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Consider a AR(1) model with states given by

$x_t=\phi x_{t-1}+a_{t}$, $a_{t}\sim\mathcal{N}(0,\tau^2)$

and the observations given by

$y_t=x_{t}+e_{t}$, $e_{t}\sim\mathcal{N}(0,\sigma^2)$

for $t=1,...,T$. The parameters of this model are $\sigma^2,\tau^2,\phi$. I would like to find the posterior density of the parameters to conduct Gibbs sampling.

I derived the posterior over $\sigma^2$ to be inverse Gamma as $p(\sigma^2|y_{1:T},x_{1:T})=\text{IG}(a,1/b)$ where $a=T/2$ and $b=[(y_{1:T}-x_{1:T})'(y_{1:T}-x_{1:T})]/2$.

Could anyone please help me derive the posterior of the other two parameters? I guess $\tau^2$ is inverse Gamma and $\phi$ is normal(?) TIA.

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  • $\begingroup$ I wonder what the relation to the traditional AR(1) model is. The traditional model has only one equation just like your state equation, as if we could observe the state without error. $\endgroup$ – Richard Hardy Aug 10 '16 at 16:22
  • $\begingroup$ It's framed as a state space model so $x_{1:T}$ are the hidden states and $y_{1:T}$ are the observations. The posterior I am interested is $p(x_{1:T},\theta|y_{1:T})=p(x_{1:T}|\theta,y_{1:T}) p(\theta|y_{1:T})$. I will then perform a Gibbs sampling method over the conditional densities. I sample $x_{1:T}$ from $p(x_{1:T}|\theta,y_{1:T})$ using the Kalman filter. Now I want to sample from $p(\theta|y_{1:T})$. Here $\theta=(\sigma^2,\tau^2,\phi)$. I derived $p(\sigma^2|...)$. I am now trying to derive $p(\tau^2|...)$ and $p(\phi|...)$. $\endgroup$ – PaulC Aug 10 '16 at 23:45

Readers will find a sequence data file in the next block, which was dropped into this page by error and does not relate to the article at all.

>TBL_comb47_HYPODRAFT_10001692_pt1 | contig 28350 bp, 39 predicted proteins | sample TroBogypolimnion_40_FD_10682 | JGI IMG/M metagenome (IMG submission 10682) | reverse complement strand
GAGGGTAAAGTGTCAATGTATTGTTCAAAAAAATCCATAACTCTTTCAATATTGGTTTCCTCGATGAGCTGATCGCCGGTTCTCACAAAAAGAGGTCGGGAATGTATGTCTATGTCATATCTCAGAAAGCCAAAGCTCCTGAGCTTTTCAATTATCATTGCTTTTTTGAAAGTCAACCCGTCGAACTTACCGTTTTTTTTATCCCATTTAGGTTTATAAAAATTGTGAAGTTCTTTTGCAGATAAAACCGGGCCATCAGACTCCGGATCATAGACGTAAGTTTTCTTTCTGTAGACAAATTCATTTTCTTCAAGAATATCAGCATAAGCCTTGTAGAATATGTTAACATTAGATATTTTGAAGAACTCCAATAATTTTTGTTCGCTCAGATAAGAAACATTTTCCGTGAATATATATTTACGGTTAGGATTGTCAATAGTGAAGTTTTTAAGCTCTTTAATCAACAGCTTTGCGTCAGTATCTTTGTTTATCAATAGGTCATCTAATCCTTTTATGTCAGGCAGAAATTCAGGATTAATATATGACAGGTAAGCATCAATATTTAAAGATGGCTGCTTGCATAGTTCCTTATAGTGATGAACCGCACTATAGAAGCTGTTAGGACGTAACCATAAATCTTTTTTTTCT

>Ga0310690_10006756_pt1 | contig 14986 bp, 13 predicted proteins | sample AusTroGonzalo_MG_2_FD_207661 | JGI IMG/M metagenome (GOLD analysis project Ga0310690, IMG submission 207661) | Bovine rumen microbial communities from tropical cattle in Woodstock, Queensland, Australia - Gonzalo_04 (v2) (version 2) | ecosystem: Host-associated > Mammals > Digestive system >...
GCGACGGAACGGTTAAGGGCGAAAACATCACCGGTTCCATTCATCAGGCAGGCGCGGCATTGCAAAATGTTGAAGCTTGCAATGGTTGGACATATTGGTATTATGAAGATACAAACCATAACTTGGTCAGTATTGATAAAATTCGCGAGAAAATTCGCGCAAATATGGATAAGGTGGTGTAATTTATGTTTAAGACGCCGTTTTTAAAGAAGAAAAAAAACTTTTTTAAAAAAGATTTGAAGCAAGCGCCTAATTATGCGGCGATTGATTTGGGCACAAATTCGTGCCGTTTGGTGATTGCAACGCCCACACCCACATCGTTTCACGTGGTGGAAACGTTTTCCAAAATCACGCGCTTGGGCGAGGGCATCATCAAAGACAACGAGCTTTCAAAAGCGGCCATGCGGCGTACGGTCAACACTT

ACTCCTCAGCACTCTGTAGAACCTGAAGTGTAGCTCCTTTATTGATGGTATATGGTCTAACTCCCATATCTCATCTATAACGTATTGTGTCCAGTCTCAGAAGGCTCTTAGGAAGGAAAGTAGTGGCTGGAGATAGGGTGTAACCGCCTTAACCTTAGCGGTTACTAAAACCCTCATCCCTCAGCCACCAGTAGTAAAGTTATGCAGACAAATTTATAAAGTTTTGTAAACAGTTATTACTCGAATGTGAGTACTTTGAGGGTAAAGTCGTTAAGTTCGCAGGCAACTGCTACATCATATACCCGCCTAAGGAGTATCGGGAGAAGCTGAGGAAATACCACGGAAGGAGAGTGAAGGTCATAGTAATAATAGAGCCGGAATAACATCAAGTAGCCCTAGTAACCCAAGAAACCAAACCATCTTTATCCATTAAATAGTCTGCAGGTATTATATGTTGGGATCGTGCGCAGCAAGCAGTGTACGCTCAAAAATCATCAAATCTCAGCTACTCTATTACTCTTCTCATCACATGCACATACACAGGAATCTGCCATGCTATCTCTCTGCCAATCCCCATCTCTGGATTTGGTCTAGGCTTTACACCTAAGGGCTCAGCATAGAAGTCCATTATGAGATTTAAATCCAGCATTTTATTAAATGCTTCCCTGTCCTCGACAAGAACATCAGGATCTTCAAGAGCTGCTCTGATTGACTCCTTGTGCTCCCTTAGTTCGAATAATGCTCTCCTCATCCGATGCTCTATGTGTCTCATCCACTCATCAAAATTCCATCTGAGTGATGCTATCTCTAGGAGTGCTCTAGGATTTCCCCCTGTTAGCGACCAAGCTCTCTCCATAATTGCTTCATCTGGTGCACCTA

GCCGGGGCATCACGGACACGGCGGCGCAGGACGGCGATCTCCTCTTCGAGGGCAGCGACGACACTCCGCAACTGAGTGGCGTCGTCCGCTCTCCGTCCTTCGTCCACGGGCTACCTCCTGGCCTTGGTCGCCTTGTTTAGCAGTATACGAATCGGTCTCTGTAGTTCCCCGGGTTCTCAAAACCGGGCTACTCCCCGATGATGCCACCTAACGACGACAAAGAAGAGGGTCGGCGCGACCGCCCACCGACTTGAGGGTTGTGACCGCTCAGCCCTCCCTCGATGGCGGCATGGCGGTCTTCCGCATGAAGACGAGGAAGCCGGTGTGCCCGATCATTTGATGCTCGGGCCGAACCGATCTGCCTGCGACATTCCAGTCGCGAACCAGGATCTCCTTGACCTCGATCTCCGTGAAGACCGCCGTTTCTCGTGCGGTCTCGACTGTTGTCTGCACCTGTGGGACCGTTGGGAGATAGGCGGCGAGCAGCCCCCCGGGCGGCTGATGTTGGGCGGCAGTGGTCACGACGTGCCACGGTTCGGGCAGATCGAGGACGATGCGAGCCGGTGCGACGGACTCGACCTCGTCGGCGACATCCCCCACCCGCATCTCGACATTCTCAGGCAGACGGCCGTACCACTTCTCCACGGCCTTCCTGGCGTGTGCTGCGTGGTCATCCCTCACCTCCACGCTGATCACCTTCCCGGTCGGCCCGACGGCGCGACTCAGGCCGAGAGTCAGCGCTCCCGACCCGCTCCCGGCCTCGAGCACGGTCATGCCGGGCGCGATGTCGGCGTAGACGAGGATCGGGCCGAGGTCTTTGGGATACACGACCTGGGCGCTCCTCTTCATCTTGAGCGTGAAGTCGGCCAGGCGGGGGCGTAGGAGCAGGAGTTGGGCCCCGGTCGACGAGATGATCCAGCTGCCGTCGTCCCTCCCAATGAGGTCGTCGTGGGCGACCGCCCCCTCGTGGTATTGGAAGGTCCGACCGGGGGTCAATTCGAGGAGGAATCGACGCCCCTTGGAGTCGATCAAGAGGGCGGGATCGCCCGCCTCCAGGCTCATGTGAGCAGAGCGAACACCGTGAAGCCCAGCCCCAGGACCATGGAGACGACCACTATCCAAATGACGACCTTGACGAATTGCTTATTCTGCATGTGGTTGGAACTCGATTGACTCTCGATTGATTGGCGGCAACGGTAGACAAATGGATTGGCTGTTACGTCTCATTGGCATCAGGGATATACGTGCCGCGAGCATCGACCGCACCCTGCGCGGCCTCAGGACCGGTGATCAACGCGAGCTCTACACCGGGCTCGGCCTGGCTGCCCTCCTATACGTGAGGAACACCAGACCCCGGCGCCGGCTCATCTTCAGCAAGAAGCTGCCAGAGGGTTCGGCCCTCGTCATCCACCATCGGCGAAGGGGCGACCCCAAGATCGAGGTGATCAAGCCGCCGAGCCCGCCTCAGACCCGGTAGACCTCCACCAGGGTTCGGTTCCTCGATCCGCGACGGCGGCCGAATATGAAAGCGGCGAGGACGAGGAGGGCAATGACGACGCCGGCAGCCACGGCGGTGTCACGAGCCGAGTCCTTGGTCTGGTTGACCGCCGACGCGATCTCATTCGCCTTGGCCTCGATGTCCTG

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There are a few things that confuse me by your comments and question. Instead of "I would like to find the posterior density of the parameters to conduct Gibbs sampling" I assume you mean that you would like to conduct Gibbs sampling in order to sample from $p(x_{1:t},\theta|y_{1:t})$ and thereby have draws from $p(\theta|y_{1:t})$.

Gibbs amounts to alternatively drawing $\theta^i \sim p(\theta|x_{1:t},y_{1:t})$ and then $x_{1:t} \sim p(x_{1:t}|\theta,y_{1:t})$. Doing this gives you draws from $p(x_{1:t},\theta|y_{1:t})$. You can integrate out $x_{1:t}$ if you're only interested in $p(\theta|y_{1:t})$ (throw away parts of the joint samples). You don't want to deal with $p(\theta|y_{1:t})$ at all, really. It's intractable.

Both parts are relatively easy, though. Because both of these distributions are available in closed form. Drawing paths can be accomplished by taking means and covariances from kalman smoother (not filter, another thing that was mistaken in your comments), and using those to draw from a big multivariate normal. Page 391 of the book I linked below mentions the forward backward algorithm in Frühwirth-Schnatter, S. (1994), DATA AUGMENTATION AND DYNAMIC LINEAR MODELS to do this.

The other part you need to draw from $p(\theta|x_{1:t},y_{1:t}) \propto \pi(\theta)p(y_{1:t},x_{1:t}|\theta)$. I am assuming it's available in closed form, although I haven't worked it out because you haven’t given the priors, yet.

Check out page 390 and 391 of http://www.springer.com/us/book/9781441978646 for more details.

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